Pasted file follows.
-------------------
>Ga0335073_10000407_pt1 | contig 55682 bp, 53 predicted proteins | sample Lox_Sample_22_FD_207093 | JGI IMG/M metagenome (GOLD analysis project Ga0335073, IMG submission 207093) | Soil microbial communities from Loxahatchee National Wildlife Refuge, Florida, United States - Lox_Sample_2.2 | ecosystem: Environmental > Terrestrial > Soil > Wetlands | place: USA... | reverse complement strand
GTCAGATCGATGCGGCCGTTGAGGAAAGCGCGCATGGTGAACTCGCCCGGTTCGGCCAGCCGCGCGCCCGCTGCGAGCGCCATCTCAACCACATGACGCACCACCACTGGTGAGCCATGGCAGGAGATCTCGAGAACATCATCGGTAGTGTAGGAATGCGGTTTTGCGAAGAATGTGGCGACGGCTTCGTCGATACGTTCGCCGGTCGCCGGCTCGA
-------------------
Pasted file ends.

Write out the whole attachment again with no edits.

>Ga0335073_10000407_pt1 | contig 55682 bp, 53 predicted proteins | sample Lox_Sample_22_FD_207093 | JGI IMG/M metagenome (GOLD analysis project Ga0335073, IMG submission 207093) | Soil microbial communities from Loxahatchee National Wildlife Refuge, Florida, United States - Lox_Sample_2.2 | ecosystem: Environmental > Terrestrial > Soil > Wetlands | place: USA... | reverse complement strand
GTCAGATCGATGCGGCCGTTGAGGAAAGCGCGCATGGTGAACTCGCCCGGTTCGGCCAGCCGCGCGCCCGCTGCGAGCGCCATCTCAACCACATGACGCACCACCACTGGTGAGCCATGGCAGGAGATCTCGAGAACATCATCGGTAGTGTAGGAATGCGGTTTTGCGAAGAATGTGGCGACGGCTTCGTCGATACGTTCGCCGGTCGCCGGCTCGA